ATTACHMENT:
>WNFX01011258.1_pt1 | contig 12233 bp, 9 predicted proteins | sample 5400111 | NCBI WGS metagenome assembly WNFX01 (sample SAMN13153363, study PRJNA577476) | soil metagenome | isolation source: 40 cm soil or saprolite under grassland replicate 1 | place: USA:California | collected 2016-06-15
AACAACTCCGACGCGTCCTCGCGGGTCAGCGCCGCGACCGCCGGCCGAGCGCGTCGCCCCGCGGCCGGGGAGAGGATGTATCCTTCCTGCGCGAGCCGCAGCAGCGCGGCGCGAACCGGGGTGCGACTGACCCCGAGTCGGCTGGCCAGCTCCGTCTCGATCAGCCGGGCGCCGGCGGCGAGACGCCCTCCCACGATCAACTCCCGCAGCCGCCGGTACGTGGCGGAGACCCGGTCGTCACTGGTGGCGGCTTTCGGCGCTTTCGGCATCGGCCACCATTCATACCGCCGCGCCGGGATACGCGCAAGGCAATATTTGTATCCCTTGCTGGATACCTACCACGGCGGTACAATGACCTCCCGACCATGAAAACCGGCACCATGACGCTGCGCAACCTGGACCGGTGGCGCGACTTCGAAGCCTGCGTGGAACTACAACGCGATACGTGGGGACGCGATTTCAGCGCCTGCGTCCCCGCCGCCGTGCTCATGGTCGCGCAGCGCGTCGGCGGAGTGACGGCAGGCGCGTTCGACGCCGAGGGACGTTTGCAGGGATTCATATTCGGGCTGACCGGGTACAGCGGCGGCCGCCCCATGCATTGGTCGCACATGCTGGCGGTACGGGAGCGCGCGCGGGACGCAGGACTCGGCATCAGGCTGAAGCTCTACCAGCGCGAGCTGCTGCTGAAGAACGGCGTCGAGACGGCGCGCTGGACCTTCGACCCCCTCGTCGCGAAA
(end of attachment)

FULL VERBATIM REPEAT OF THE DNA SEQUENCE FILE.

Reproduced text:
>WNFX01011258.1_pt1 | contig 12233 bp, 9 predicted proteins | sample 5400111 | NCBI WGS metagenome assembly WNFX01 (sample SAMN13153363, study PRJNA577476) | soil metagenome | isolation source: 40 cm soil or saprolite under grassland replicate 1 | place: USA:California | collected 2016-06-15
AACAACTCCGACGCGTCCTCGCGGGTCAGCGCCGCGACCGCCGGCCGAGCGCGTCGCCCCGCGGCCGGGGAGAGGATGTATCCTTCCTGCGCGAGCCGCAGCAGCGCGGCGCGAACCGGGGTGCGACTGACCCCGAGTCGGCTGGCCAGCTCCGTCTCGATCAGCCGGGCGCCGGCGGCGAGACGCCCTCCCACGATCAACTCCCGCAGCCGCCGGTACGTGGCGGAGACCCGGTCGTCACTGGTGGCGGCTTTCGGCGCTTTCGGCATCGGCCACCATTCATACCGCCGCGCCGGGATACGCGCAAGGCAATATTTGTATCCCTTGCTGGATACCTACCACGGCGGTACAATGACCTCCCGACCATGAAAACCGGCACCATGACGCTGCGCAACCTGGACCGGTGGCGCGACTTCGAAGCCTGCGTGGAACTACAACGCGATACGTGGGGACGCGATTTCAGCGCCTGCGTCCCCGCCGCCGTGCTCATGGTCGCGCAGCGCGTCGGCGGAGTGACGGCAGGCGCGTTCGACGCCGAGGGACGTTTGCAGGGATTCATATTCGGGCTGACCGGGTACAGCGGCGGCCGCCCCATGCATTGGTCGCACATGCTGGCGGTACGGGAGCGCGCGCGGGACGCAGGACTCGGCATCAGGCTGAAGCTCTACCAGCGCGAGCTGCTGCTGAAGAACGGCGTCGAGACGGCGCGCTGGACCTTCGACCCCCTCGTCGCGAAA